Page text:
It's been a very slow week here in Dushanbe. Most weeks are slow, but this week has been even slower.
So I'll tell you about Edwin and the hives. It's a very boring story.
First of all, none of our children are allergic to anything. I'm not allergic to anything (not even poison ivy or mosquito saliva), but Brandon is allergic to cats and I think something else plant related. I don't remember. So obviously the children got their good genes from me.
Edwin was allergic to high protein food (walnuts, eggs, lentils) when he was a baby, but only mildly so. We fed him small amounts of the difficult foods and the allergies cleared up before his second birthday. Which is good. Because I'm not a very adaptive mother and get grouchy about special circumstances. I'm not sure what would happen if someone showed up with a milk intolerance. It would be very inconvenient.
So now nobody has any problems with anything. It's very convenient for me and also makes filling out the twenty-five forms that come clipped to those clipboards any time you show up at a medical office (seriously. It's time for doctors to hit the digital age. Can't they store all of that information in your fingerprint or something? Then I don't have to feel like a very bad mother every time I lose someone's *&%$*&# yellow shot card ["Oh. You don't have his shot card? Well we can't do a single thing until you give us that extremely important piece of paper. It's like their permanent record but permanenter."]) much easier to fill out.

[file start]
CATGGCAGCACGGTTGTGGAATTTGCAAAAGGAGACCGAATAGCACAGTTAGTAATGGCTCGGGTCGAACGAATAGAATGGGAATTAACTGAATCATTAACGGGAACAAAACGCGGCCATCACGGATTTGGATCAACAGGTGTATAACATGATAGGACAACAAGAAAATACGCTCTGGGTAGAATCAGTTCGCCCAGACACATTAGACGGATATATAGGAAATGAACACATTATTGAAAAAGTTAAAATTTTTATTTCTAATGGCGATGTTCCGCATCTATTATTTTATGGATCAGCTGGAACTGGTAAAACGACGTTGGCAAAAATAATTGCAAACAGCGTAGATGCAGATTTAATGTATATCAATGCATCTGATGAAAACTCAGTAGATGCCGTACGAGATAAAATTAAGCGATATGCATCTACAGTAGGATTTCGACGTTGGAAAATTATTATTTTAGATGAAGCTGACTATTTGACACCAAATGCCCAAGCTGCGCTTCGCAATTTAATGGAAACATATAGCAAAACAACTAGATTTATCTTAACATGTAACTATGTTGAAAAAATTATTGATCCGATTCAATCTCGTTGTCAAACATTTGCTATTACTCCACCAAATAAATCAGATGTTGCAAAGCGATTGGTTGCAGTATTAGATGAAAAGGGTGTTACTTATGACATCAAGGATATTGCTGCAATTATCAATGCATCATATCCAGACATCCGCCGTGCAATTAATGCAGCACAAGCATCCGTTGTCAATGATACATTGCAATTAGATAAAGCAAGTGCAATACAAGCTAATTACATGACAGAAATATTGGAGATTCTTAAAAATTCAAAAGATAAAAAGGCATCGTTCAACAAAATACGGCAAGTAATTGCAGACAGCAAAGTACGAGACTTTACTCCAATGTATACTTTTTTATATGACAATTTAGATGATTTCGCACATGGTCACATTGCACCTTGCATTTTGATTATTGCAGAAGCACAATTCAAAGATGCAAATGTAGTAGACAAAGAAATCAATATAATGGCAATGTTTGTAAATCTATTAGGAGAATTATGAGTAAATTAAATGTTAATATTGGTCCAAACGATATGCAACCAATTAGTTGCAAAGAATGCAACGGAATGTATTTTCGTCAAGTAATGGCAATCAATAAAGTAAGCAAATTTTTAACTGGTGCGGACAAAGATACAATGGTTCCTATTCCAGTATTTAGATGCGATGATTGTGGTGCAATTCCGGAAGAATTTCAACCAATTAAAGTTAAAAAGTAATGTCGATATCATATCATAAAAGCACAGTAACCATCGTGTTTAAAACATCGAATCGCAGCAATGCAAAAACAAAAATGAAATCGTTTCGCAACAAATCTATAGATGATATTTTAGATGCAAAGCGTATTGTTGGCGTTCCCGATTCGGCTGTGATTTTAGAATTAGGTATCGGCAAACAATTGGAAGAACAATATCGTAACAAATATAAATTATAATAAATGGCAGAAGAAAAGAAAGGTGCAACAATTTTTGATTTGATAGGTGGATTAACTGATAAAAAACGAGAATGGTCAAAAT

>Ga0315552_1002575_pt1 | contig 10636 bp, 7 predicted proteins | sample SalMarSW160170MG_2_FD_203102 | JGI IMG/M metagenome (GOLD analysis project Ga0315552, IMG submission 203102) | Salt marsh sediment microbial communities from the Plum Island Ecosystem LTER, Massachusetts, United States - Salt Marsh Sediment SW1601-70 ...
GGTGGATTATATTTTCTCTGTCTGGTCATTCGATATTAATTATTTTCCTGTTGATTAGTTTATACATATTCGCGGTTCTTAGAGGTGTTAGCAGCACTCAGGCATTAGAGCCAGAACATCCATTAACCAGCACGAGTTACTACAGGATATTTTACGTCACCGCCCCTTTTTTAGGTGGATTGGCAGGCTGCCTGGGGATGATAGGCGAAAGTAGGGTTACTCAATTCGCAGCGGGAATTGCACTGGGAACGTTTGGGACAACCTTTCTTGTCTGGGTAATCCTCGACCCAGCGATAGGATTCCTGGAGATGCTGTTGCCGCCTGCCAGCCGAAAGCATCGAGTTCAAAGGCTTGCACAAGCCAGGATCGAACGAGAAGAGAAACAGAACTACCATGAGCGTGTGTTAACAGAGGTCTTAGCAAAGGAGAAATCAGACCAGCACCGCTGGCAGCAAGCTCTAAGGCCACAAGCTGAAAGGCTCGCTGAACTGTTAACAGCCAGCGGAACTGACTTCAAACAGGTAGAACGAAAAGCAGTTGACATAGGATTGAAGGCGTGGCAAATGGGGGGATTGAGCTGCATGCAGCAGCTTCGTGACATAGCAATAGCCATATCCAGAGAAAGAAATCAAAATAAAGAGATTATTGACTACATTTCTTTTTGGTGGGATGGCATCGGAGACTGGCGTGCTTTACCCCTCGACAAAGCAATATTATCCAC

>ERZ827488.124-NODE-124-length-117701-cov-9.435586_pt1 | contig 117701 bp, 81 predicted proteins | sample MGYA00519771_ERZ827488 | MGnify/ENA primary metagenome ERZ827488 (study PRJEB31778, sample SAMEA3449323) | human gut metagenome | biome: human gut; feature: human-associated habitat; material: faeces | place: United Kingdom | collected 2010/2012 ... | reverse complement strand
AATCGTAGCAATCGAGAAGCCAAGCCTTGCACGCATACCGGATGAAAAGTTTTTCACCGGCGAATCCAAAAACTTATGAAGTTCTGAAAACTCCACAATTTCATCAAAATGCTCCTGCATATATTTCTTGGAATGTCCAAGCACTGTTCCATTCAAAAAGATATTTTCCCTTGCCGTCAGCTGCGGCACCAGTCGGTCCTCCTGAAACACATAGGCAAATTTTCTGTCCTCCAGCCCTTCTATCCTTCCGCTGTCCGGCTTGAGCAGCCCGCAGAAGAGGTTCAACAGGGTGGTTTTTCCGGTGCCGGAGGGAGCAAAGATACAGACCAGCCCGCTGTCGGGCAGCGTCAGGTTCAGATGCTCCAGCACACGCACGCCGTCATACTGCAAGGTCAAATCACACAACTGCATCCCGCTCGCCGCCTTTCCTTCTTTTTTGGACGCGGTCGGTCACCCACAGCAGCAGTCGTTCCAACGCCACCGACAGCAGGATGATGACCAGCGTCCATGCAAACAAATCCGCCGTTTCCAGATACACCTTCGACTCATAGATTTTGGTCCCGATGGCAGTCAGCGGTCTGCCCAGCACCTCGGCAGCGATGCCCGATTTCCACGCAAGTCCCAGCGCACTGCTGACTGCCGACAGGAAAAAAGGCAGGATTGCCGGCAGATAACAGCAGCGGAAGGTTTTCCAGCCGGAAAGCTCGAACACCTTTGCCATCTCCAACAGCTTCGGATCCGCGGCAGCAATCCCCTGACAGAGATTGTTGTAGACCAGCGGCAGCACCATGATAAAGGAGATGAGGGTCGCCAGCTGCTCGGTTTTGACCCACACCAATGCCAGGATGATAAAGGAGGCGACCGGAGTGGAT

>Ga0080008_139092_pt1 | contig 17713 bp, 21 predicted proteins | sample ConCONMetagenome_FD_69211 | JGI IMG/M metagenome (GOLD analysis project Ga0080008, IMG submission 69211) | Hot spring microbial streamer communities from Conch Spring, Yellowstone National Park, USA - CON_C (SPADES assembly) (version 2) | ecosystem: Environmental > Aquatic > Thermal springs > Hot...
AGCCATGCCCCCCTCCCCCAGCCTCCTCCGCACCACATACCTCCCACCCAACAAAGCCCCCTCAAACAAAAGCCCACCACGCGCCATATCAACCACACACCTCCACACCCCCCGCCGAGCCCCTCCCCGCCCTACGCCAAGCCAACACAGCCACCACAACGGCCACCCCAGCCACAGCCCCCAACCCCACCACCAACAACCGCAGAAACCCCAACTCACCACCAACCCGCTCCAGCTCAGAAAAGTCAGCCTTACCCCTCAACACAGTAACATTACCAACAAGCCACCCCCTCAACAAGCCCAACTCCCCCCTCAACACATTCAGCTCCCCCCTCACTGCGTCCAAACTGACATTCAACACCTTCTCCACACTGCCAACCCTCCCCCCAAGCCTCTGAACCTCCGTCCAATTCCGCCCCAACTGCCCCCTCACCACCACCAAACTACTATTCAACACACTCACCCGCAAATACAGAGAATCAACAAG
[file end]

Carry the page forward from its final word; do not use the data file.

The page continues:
Monday was a very normal day. We had school, went to the park, ate chickpea soup - a recipe I've been using since before Edwin was born - and had chocolate chip cookies (recipe from my freshman year in college) for dessert. Then everyone went to bed.
Tuesday morning Edwin woke up covered in hives. His hands, his face, his neck, his torso, his legs, and even his ears had bright red blotches covering them. I checked his breathing and, thankfully, it was normal. So I gave him Benadryl. I usually keep a stash of Benadryl for long airplane rides, and this was one of the few times I actually used it for allergic reactions. Edwin had complained of itching, and within half an hour or so it cleared right up.
The hives, however, didn't and he spent the day looking like a plague victim. Being the responsible, concerned parent I am, I did call the medical officer to consult. She said to call her in the morning if the hives were worse, but otherwise keep pushing the Benadryl. That night Edwin went to bed without a peep.
By the next morning, however, he was worse. The blotches on his arms and neck had turned to patches, and it was hard to find much white in between the red. He still didn't seem to mind it, but Brandon left me the car so I could take him in to the health unit.
And so I did. They, after asking about anything new or unusual in diet or exposure, were just as mystified as I was. But, despite the mystification, they sent me home with a different type of anti-histamine, Zyrtec, and prednisone, just in case. I started Edwin that afternoon, and in the morning the hives looked much better.
Tonight while we were eating dessert, Sophia commented that Edwin didn't have any more spots. "Yes I do," Edwin replied cheerfully, "but they're called freckles!"
So that's the story of the mystery hives. I have no idea where they came from and no idea what will bring them back. So I guess that means I'll just live my life as normal and break out the Zyrtec if or when the hives show back up. And if not? Then I'll have Zyrtec for someone else's mystery hives. It's always good to be prepared.